Priscilla S. Beck
A couple walk through the bush, two pairs of worn leather boots and clothes more suited to an English climate than the bright Tasmanian sun. They carry with them all their belongings in a few small bundles. Walking in silence, heads down, trying not to stumble on the loose, sandy soil, at last they get to where they are going. The base of a rocky outcrop overlooking the sea. This place was granted to be their home. They regard the empty landscape with expressions of melancholy and hope. They had left everything behind, but they might build a future here.
The man spoke first,
“I’m not sure if you’ll be able to have a garden”
They both looked around, nothing was growing here except low, hardy shrubs, stubbornly clinging to the soil in between the rocks.
“No, but look,” she walked over to a single spiky flower, an orchid, poking through the gap between two rocks. Dark purple, waxy petals still with droplets of morning dew.
“It’s no rose, but -“
He walked over and plucked it out of the ground, offering it to her with a mocking bow. She took it, smiling and attached it to the pin on her shawl.
listed as Extinct in Tasmania on the Tasmanian Threatened Species Protection Act 1995
because how can something so small, so unassuming, be so rare
something that belongs here, more than we, has been here longer, will always be, runs the risk of being taken for granted
for the vulnerable to survive is to hide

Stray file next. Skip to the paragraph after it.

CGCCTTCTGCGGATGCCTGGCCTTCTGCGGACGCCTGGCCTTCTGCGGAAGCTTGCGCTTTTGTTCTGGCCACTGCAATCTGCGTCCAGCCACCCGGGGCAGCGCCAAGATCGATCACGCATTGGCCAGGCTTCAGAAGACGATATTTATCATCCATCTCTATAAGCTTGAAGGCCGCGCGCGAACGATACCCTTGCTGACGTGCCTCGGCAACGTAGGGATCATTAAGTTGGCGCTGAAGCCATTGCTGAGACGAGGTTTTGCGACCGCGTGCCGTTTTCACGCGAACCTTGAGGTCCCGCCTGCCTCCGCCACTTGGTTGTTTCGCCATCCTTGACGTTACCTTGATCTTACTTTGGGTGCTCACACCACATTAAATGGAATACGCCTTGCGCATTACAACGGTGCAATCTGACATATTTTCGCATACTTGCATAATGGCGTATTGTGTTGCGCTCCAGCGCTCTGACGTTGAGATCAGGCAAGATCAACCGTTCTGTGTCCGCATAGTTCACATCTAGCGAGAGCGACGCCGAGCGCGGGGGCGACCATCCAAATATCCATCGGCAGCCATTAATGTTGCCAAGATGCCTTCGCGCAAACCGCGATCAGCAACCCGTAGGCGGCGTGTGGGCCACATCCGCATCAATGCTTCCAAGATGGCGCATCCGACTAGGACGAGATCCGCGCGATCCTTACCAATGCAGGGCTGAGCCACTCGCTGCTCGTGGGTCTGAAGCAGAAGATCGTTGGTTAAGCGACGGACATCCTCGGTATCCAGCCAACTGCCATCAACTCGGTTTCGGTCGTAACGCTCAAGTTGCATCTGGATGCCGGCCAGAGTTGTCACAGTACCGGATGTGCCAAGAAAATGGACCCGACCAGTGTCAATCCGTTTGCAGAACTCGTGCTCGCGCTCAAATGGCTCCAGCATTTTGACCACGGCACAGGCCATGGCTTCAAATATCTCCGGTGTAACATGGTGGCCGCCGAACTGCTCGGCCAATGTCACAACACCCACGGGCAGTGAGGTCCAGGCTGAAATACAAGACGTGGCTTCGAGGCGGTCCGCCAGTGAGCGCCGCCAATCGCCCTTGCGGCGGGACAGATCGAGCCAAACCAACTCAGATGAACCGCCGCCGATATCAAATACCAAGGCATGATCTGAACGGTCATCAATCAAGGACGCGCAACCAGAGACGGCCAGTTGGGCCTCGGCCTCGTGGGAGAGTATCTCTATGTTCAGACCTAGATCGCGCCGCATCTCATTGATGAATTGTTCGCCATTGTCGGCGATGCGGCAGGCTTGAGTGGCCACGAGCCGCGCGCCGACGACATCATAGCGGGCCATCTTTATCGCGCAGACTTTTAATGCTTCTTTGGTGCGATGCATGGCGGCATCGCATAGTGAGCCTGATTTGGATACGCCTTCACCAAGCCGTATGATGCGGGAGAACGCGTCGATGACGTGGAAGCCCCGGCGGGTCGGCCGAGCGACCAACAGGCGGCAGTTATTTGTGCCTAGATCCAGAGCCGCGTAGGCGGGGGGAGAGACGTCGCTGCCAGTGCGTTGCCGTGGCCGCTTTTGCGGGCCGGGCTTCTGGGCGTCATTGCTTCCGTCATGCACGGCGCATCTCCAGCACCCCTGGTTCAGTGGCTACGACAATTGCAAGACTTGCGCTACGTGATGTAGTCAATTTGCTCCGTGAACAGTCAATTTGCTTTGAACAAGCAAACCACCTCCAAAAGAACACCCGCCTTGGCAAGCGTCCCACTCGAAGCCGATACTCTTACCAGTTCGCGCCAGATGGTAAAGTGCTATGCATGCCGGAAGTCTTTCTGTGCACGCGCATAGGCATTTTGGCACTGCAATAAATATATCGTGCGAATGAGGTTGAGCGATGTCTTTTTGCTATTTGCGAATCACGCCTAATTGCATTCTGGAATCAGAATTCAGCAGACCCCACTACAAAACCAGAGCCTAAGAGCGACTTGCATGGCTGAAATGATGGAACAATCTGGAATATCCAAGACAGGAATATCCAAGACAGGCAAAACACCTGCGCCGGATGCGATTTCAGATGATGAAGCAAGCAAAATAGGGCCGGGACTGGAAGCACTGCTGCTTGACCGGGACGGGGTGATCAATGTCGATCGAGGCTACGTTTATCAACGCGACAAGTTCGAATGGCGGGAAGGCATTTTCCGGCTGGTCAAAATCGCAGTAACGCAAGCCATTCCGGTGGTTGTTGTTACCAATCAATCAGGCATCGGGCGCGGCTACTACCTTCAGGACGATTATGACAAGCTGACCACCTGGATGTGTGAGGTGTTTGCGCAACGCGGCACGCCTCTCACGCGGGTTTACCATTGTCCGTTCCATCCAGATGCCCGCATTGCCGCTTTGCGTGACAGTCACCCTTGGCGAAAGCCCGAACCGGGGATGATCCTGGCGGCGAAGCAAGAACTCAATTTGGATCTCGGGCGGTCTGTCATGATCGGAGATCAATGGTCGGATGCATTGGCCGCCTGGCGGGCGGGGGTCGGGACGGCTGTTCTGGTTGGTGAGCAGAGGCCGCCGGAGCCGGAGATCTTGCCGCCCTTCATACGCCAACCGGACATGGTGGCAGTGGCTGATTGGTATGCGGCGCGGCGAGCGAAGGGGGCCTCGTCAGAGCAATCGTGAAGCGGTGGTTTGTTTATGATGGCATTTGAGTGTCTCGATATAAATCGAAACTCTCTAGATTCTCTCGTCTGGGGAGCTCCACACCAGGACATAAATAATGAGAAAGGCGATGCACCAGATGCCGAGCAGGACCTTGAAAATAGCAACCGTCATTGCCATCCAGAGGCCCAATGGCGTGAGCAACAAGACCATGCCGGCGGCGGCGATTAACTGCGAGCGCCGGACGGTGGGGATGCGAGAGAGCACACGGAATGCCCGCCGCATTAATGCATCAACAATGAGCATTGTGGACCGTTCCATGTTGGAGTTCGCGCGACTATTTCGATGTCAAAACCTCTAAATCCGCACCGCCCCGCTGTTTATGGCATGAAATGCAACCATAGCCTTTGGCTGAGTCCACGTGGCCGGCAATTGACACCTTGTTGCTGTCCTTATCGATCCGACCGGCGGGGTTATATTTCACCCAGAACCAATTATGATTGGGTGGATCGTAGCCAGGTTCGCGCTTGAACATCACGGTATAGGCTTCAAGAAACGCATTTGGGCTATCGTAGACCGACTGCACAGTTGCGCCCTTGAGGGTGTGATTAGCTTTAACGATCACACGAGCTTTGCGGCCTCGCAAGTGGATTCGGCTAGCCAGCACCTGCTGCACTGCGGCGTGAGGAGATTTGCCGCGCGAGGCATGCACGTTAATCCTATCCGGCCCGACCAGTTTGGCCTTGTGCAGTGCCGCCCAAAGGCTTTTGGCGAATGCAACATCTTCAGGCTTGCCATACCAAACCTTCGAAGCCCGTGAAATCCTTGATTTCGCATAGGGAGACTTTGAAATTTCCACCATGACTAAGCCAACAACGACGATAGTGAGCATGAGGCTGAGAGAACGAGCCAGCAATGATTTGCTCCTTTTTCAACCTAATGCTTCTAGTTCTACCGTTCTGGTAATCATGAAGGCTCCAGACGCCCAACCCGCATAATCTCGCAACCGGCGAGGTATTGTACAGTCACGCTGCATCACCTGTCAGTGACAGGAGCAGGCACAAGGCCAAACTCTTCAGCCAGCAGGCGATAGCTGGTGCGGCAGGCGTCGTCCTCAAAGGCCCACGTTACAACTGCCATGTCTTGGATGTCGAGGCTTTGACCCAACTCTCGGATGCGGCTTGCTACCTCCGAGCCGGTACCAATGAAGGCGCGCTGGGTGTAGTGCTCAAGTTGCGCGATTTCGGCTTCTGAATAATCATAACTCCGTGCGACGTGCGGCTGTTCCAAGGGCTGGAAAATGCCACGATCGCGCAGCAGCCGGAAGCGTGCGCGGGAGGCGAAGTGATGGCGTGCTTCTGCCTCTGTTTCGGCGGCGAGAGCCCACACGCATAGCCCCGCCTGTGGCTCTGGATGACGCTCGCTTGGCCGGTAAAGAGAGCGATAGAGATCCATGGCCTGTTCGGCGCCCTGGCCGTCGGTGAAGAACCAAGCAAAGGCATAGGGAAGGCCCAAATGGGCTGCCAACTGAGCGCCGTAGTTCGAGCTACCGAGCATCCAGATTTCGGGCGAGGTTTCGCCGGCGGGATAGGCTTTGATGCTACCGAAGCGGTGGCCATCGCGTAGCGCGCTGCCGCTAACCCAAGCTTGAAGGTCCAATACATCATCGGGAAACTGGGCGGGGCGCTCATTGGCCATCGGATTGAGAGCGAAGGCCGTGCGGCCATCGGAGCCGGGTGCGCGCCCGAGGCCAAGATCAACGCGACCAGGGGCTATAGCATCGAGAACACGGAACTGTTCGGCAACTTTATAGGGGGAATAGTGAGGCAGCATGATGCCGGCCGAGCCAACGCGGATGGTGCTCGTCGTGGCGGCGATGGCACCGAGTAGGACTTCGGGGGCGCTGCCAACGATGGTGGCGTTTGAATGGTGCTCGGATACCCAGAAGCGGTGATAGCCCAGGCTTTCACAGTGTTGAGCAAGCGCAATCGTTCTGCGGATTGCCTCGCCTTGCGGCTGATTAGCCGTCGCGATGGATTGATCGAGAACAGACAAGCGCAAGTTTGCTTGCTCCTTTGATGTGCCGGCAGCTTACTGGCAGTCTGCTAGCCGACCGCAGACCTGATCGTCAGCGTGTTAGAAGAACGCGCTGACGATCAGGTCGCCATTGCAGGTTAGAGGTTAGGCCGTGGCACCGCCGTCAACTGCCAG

until conditions are favourable, until people understand
time stretches on, and more people inhabit that place, where the native orchid no longer grows
the ghost of the flower beside the rock, existing in memory and stories, until those too fade
an arcadia lost
and people stop looking for it
A couple walk through the bush, on a track marked by engraved plaques telling the story of the place. The path opens up to a clearing containing old colonial ruins, encircled by safety rails.
The woman spoke first,
“I always hated this kind of thing” she said,
“Oh, I thought it was interesting”
“It’s just, I don’t like the tenderness people treat these kinds of places with. I don’t think it’s deserved, and I don’t think it’s beautiful. I’m glad all of the people who made this are dead and gone, for all the things they did, everything they took. Everything they broke.”
“I’m not glorifying it either, but I think it’s important not to forget..”
“I wasn’t suggesting you were. I’m sorry… These kinds of places make me uneasy… it’s a dead place now, abandoned, and nothing has been allowed to happen here since. Nobody comes here but tourists. Even the trees haven’t tried to reclaim it. Nothing new grows.”
She looked at the ground, and kicked at the dust, frustrated at her inability to express how she felt here.
“Oh! Be careful!”
He bent down and brushed the dust off the waxy petals of a short spiky orchid, gently revealing its deep purple leaves.
“These are really rare. People thought they were extinct. For more than 100 years. Until pretty recently nobody had seen one since the 1800’s.”
“I like that you know things like this”
“Again, I think it’s important. Not to forget. The people who built these places were ignorant, careless. We need to remember that so we tread more gently now, to not let our own carelessness get the better of us, in case we lose it again.”